Life & Letters

Correspondence

About this Item

Title: Walt Whitman to Louisa Van Velsor Whitman, 7 May [1873]

Date: May 7, 1873

Source: The transcription presented here is derived from Walt Whitman, The Correspondence, ed. Edwin Haviland Miller (New York: New York University Press, 1961–1977), 2:217. For a description of the editorial rationale behind our treatment of the correspondence, see our statement of editorial policy.

Location: Yale Collection of American Literature, Beinecke Rare Book and Manuscript Library

Whitman Archive ID: yal.00416

Contributors to digital file: Elizabeth Lorang, Zachary King, and Eric Conrad




Wednesday noon, May 7.

Dearest mother1,

I have just rec'd your short letter of yesterday2—Mother, I feel so bad, you are not well, I don't know what to do—will not rest, and some food that suits, be good remedies? An old person wants the most favorable conditions, to get over any thing. Mother, I will come on about the 1st of next month—I am getting along favorably, they all say, but have frequent distress in my head, & my leg is clumsy as ever—I am writing this in the office at my desk—I send some papers to-day3—nothing particular in them—but I think the English paper, the Sunderland Times, good reading—Mother, write, if perfectly convenient, either Friday or Saturday, as I am anxious about you—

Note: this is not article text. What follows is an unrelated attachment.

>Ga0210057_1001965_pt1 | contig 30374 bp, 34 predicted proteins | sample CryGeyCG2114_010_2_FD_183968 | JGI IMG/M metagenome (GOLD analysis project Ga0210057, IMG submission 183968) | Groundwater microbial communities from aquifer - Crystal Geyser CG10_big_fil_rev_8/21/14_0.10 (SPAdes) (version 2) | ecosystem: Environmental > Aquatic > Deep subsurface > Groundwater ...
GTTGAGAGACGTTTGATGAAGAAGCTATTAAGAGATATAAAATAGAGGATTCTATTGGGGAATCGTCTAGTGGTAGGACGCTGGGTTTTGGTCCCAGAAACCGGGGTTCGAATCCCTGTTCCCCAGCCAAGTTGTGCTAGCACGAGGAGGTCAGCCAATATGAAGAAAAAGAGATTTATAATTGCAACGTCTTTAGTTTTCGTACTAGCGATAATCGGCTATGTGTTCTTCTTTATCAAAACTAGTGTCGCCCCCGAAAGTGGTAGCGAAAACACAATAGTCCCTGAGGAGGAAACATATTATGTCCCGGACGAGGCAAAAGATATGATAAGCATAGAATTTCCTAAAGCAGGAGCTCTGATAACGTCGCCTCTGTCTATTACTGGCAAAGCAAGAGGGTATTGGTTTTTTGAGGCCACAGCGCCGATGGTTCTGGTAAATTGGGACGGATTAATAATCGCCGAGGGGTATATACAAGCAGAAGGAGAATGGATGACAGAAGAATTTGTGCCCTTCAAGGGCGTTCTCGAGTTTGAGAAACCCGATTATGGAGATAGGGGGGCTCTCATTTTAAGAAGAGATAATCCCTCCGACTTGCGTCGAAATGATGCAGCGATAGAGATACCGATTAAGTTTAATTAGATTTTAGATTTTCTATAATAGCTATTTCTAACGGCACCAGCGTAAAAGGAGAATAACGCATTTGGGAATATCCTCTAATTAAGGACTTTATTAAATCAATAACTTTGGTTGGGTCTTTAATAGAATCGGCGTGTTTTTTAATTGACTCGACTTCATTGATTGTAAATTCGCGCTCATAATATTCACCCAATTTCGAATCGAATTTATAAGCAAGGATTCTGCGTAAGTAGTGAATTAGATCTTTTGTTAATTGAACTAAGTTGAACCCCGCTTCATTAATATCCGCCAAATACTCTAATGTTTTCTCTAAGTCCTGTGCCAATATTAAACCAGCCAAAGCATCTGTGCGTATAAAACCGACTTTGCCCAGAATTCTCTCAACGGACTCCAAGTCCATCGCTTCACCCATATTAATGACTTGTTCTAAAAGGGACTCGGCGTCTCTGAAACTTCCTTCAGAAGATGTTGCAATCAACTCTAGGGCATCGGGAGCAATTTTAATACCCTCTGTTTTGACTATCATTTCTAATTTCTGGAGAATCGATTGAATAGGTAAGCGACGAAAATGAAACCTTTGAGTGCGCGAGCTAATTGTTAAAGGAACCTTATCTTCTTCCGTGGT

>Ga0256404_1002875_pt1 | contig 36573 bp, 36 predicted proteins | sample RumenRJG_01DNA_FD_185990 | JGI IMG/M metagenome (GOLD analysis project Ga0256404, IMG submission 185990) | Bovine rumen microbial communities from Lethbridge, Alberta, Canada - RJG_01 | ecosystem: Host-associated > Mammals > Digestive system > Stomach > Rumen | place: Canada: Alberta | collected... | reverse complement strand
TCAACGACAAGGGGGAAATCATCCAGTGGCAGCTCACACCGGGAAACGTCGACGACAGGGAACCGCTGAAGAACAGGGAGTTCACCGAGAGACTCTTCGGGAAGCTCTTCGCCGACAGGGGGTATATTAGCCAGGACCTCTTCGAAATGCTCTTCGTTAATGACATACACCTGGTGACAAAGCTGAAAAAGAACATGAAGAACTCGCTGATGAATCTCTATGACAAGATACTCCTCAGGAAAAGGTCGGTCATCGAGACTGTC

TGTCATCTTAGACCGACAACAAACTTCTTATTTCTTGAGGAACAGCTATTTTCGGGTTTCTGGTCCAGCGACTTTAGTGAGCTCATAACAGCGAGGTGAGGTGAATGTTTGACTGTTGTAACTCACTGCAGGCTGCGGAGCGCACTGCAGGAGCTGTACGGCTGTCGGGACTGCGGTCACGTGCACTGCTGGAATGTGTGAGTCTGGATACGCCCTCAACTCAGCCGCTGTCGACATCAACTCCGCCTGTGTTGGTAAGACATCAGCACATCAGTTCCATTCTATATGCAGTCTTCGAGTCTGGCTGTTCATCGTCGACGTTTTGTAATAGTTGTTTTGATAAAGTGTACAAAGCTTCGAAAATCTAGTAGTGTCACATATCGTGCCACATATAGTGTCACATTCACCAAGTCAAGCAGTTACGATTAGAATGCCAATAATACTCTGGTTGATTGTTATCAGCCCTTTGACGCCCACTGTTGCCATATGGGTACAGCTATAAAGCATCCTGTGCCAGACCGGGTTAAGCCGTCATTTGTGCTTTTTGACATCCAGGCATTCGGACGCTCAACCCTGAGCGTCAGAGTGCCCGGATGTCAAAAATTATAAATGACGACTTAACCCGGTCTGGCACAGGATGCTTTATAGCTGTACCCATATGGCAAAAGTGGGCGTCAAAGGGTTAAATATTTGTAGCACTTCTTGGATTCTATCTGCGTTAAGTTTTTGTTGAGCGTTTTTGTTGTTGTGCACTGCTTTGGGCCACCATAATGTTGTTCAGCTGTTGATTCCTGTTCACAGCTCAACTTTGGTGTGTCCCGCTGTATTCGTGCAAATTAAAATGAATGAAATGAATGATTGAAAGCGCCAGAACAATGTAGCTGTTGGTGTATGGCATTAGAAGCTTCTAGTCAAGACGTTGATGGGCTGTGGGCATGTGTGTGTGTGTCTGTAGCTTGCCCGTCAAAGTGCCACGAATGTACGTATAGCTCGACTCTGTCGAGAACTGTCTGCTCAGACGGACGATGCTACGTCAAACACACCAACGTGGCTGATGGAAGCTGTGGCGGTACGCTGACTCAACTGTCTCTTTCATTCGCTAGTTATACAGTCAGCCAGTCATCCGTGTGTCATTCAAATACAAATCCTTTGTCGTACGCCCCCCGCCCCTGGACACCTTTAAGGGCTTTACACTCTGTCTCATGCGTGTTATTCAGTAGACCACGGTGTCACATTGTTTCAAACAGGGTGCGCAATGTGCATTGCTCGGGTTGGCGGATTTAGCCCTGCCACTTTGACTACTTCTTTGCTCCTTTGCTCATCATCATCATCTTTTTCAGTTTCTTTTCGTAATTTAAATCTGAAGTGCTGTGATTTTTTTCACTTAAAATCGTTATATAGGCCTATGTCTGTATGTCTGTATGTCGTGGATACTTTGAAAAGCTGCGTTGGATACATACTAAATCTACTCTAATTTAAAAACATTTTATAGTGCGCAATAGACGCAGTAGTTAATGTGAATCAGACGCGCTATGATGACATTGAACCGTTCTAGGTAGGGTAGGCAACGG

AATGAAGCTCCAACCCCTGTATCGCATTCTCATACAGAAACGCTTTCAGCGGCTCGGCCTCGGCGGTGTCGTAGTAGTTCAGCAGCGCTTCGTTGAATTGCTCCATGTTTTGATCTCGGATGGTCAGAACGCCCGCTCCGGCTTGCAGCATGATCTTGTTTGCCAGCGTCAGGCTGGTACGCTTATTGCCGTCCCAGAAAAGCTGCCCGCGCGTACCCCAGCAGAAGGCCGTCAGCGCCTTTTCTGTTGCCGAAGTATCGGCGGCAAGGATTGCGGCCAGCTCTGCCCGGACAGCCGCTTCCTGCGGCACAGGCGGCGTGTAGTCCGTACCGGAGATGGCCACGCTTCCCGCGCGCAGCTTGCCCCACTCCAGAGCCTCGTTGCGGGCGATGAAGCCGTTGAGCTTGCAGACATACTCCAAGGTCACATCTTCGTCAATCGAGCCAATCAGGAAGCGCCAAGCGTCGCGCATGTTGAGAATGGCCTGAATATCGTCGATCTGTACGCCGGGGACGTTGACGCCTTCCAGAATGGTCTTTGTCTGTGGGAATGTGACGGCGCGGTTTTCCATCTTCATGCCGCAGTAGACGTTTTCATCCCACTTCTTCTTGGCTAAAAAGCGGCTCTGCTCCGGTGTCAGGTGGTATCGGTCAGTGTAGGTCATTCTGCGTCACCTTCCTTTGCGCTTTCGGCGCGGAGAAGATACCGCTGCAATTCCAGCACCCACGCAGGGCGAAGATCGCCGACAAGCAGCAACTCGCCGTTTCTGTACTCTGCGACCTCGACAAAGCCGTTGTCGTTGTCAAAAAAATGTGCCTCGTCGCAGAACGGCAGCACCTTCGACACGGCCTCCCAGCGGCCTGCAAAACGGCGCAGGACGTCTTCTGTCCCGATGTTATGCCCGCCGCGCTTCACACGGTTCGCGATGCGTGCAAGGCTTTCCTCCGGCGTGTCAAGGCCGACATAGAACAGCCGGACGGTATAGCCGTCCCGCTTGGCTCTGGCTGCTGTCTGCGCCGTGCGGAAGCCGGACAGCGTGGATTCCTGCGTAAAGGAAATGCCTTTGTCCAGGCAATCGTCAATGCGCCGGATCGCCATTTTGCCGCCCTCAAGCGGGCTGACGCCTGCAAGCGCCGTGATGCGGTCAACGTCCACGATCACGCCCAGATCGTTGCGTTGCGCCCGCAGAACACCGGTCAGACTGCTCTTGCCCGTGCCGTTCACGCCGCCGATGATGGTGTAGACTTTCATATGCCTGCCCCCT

Good bye, dearest mother, & keep up a good heart—
Walt


Notes:

1. Louisa Van Velsor Whitman (1795–1873) married Walter Whitman, Sr., in 1816; together they had nine children, of whom Walt was the second. The close relationship between Louisa and her son Walt contributed to his liberal view of gender representation and his sense of comradeship. For more information on Louisa Van Velsor Whitman, see "Whitman, Louisa Van Velsor (1795–1873)." [back]

2. About the beginning of May 1873, Louisa Van Velsor Whitman began to fail. On May 1, 1873, she complained of dyspepsia because of the poor food: "we have lived quite poor lately." [back]

3. In an undated letter, probably written about May 9, 1873, Louisa Van Velsor Whitman said: "walter dont send any more papers as i cant read. my head gets confused." [back]


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